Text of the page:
To change an established public view is extremely difficult,
even when there is overwhelming evidence that the whole perception is wrong.
It is obvious to anybody who does not have an agenda or just follows the herd that
the improvements to the inner Gauteng highways are massively beneficial to road users.
Some of these benefits include improved safety and comfort on the roads, the knowledge that there is constant surveillance and assistance in case of any problems,
less time and money spent getting from point to point and less time of the roads translating into more family time.
The network upgrades have also led to property developments, which have been a catalyst for economic growth,
job creation and integrating people situated in the outskirts into urban spaces.
Yet there is a created perception that road users overwhelmingly do not want to pay the e-tolls, which go to the funding of these benefits.
This was largely debunked in a comprehensive survey published recently.
It supports our view that resistance against e-tolling is driven by special interest groups supported by political activists.
The fact is that there is an underlying acceptance among commuters that the users of road infrastructure should pay for its construction and upgrading.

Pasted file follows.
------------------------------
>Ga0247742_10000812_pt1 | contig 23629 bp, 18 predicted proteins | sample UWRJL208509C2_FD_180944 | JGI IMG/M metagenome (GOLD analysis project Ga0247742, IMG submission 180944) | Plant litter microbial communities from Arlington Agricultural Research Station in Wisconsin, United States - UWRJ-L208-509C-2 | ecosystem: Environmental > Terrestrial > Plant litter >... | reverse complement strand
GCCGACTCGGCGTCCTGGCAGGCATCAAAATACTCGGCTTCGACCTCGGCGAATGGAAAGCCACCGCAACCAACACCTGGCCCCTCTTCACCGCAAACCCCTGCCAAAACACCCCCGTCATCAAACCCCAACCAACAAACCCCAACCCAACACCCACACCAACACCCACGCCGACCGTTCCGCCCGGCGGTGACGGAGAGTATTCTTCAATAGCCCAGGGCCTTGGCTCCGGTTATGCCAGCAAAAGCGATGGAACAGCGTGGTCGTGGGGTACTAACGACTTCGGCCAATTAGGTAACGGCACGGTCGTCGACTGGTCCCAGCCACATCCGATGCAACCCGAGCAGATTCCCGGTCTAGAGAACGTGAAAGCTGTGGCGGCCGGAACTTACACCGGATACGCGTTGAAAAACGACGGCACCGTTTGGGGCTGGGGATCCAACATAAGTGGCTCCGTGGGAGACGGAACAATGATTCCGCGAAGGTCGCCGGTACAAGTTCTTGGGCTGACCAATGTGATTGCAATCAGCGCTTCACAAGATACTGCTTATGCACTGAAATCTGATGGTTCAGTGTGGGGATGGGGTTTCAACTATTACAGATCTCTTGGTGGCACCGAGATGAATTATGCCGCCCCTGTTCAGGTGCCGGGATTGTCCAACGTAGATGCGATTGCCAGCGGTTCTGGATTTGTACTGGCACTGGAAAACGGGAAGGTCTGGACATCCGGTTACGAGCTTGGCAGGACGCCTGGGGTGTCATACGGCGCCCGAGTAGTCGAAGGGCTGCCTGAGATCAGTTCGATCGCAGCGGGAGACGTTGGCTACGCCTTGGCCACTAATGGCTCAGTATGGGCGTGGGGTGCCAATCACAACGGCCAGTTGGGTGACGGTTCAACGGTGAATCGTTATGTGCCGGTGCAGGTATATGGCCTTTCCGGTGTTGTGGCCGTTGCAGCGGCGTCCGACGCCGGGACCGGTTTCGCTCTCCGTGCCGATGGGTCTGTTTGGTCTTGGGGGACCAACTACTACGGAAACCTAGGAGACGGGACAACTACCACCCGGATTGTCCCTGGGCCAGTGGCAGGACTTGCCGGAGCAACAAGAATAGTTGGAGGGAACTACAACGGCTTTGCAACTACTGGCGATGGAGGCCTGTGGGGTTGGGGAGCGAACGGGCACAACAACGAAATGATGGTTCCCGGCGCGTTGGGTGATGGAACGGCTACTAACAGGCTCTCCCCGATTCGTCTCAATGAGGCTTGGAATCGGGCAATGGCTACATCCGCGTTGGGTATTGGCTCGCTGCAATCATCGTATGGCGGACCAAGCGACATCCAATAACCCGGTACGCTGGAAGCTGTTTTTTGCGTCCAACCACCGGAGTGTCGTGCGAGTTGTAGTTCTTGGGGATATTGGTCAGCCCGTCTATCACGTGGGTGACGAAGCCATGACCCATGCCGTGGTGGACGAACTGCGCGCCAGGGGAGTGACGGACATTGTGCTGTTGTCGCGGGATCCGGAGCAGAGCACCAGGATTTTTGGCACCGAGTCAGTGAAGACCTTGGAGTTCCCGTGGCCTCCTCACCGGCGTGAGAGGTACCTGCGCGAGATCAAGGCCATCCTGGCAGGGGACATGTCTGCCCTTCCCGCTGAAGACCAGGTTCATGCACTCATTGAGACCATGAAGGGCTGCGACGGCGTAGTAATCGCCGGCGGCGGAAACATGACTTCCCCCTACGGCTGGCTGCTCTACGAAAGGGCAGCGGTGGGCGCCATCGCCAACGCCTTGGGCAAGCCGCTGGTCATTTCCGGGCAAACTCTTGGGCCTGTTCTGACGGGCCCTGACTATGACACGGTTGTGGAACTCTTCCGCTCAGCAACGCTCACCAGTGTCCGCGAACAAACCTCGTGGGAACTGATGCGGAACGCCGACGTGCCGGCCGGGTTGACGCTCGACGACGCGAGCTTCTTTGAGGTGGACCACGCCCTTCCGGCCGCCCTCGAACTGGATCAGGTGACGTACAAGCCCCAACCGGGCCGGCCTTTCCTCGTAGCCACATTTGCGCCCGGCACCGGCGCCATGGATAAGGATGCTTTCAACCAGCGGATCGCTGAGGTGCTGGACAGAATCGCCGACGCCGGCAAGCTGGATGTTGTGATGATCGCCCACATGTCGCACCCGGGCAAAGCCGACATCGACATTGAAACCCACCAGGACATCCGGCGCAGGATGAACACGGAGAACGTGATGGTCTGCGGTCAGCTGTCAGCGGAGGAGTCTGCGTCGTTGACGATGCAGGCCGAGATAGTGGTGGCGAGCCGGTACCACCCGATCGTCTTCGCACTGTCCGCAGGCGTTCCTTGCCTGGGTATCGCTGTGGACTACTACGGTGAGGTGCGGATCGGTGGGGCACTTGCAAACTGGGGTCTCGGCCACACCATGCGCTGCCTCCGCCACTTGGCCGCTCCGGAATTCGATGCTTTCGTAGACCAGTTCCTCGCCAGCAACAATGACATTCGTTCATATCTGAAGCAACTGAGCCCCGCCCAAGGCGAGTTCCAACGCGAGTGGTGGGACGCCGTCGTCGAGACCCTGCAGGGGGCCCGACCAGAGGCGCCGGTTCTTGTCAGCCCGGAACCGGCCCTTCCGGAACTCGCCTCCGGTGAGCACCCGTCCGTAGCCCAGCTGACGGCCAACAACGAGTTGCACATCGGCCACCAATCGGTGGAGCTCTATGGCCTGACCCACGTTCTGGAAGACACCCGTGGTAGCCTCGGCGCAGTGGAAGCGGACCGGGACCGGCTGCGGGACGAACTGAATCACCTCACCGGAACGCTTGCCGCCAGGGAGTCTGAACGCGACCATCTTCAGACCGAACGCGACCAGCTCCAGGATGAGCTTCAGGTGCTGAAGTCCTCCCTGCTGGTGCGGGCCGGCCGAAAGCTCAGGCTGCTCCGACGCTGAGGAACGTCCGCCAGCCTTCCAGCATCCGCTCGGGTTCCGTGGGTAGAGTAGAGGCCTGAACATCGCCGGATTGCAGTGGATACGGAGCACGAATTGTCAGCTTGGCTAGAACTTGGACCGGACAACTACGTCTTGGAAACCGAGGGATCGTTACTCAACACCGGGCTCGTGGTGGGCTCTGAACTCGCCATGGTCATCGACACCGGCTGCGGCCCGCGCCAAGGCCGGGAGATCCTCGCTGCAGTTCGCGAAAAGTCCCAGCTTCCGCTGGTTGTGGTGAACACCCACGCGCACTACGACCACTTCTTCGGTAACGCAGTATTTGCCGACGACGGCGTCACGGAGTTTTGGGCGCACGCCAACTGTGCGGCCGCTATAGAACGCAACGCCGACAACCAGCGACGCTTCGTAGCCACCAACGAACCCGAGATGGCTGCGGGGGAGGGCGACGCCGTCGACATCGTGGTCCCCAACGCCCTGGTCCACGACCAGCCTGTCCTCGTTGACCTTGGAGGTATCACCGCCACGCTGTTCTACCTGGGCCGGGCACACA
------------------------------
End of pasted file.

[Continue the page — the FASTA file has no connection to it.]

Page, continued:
The Quality of Life Survey conducted by the Gauteng City Region Observatory (GCRO) canvassed the opinions of 30 000 respondents across the province.
The survey takes place every two years and, for the second time, included a question about perceptions towards e-tolling.
The question put to respondents was whether they agree with the statement: “I will never pay for e-tolls.”
A key finding was that road users who are satisfied with the quality of the roads are more likely to pay.
According to the study, “34 percent of those who are satisfied with roads agree with the statement … and 42 percent disagree, indicating a willingness to pay.”
The survey found that fewer respondents (14 percent) who travel on the Gauteng freeway network have changed their routes because of e-tolls than had anticipated
to do so in 2013 (19 percent) before the gantries were turned on.
The South African National Roads Agency Limited (SANRAL) does not claim that the majority of people are enthusiastic about e-tolling.
However, the survey does show that it is not an overriding and pervasive issue among the majority of Gautengers,
especially in lower-middle class and poorer communities.
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